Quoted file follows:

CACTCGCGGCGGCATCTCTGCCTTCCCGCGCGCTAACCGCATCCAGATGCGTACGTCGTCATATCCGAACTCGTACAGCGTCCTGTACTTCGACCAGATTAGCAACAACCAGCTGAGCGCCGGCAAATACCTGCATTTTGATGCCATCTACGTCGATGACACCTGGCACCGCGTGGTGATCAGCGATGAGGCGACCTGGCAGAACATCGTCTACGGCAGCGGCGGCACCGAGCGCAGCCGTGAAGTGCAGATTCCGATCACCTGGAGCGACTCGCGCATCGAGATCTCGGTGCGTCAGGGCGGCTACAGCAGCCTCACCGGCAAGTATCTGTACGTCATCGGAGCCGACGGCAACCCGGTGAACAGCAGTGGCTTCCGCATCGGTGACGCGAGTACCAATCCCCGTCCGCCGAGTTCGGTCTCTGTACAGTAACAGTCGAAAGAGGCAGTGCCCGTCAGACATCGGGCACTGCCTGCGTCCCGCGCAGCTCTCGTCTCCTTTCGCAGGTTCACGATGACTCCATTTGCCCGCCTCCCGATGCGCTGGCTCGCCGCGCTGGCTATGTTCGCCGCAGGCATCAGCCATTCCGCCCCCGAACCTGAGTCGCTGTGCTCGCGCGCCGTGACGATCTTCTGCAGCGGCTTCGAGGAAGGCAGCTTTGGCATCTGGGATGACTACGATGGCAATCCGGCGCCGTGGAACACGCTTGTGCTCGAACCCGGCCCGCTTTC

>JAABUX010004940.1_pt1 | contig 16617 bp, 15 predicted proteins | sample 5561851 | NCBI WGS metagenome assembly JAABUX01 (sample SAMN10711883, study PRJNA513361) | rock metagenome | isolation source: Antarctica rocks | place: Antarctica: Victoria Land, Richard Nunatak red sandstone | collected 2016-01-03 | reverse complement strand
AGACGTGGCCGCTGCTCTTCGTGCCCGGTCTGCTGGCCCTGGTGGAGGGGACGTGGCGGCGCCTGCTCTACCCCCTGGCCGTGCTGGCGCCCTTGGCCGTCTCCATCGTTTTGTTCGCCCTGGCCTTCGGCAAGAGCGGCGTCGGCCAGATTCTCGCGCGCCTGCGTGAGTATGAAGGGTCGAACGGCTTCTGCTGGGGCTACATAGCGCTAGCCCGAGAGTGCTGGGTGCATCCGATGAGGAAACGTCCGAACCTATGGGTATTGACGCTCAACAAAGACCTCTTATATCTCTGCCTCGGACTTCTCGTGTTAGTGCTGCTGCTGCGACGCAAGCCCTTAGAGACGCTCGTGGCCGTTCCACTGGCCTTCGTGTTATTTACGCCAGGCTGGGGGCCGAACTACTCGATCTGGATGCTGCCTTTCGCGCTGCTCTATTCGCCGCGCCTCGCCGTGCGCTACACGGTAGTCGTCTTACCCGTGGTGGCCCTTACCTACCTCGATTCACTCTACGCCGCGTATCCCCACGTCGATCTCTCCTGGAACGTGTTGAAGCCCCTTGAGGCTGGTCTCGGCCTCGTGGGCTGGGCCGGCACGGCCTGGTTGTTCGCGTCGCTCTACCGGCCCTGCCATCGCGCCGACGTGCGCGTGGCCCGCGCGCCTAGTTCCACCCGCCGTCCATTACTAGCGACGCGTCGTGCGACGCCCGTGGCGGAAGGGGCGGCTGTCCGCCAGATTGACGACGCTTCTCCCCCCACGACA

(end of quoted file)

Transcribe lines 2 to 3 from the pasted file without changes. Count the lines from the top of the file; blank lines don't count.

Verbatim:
>JAABUX010004940.1_pt1 | contig 16617 bp, 15 predicted proteins | sample 5561851 | NCBI WGS metagenome assembly JAABUX01 (sample SAMN10711883, study PRJNA513361) | rock metagenome | isolation source: Antarctica rocks | place: Antarctica: Victoria Land, Richard Nunatak red sandstone | collected 2016-01-03 | reverse complement strand
AGACGTGGCCGCTGCTCTTCGTGCCCGGTCTGCTGGCCCTGGTGGAGGGGACGTGGCGGCGCCTGCTCTACCCCCTGGCCGTGCTGGCGCCCTTGGCCGTCTCCATCGTTTTGTTCGCCCTGGCCTTCGGCAAGAGCGGCGTCGGCCAGATTCTCGCGCGCCTGCGTGAGTATGAAGGGTCGAACGGCTTCTGCTGGGGCTACATAGCGCTAGCCCGAGAGTGCTGGGTGCATCCGATGAGGAAACGTCCGAACCTATGGGTATTGACGCTCAACAAAGACCTCTTATATCTCTGCCTCGGACTTCTCGTGTTAGTGCTGCTGCTGCGACGCAAGCCCTTAGAGACGCTCGTGGCCGTTCCACTGGCCTTCGTGTTATTTACGCCAGGCTGGGGGCCGAACTACTCGATCTGGATGCTGCCTTTCGCGCTGCTCTATTCGCCGCGCCTCGCCGTGCGCTACACGGTAGTCGTCTTACCCGTGGTGGCCCTTACCTACCTCGATTCACTCTACGCCGCGTATCCCCACGTCGATCTCTCCTGGAACGTGTTGAAGCCCCTTGAGGCTGGTCTCGGCCTCGTGGGCTGGGCCGGCACGGCCTGGTTGTTCGCGTCGCTCTACCGGCCCTGCCATCGCGCCGACGTGCGCGTGGCCCGCGCGCCTAGTTCCACCCGCCGTCCATTACTAGCGACGCGTCGTGCGACGCCCGTGGCGGAAGGGGCGGCTGTCCGCCAGATTGACGACGCTTCTCCCCCCACGACA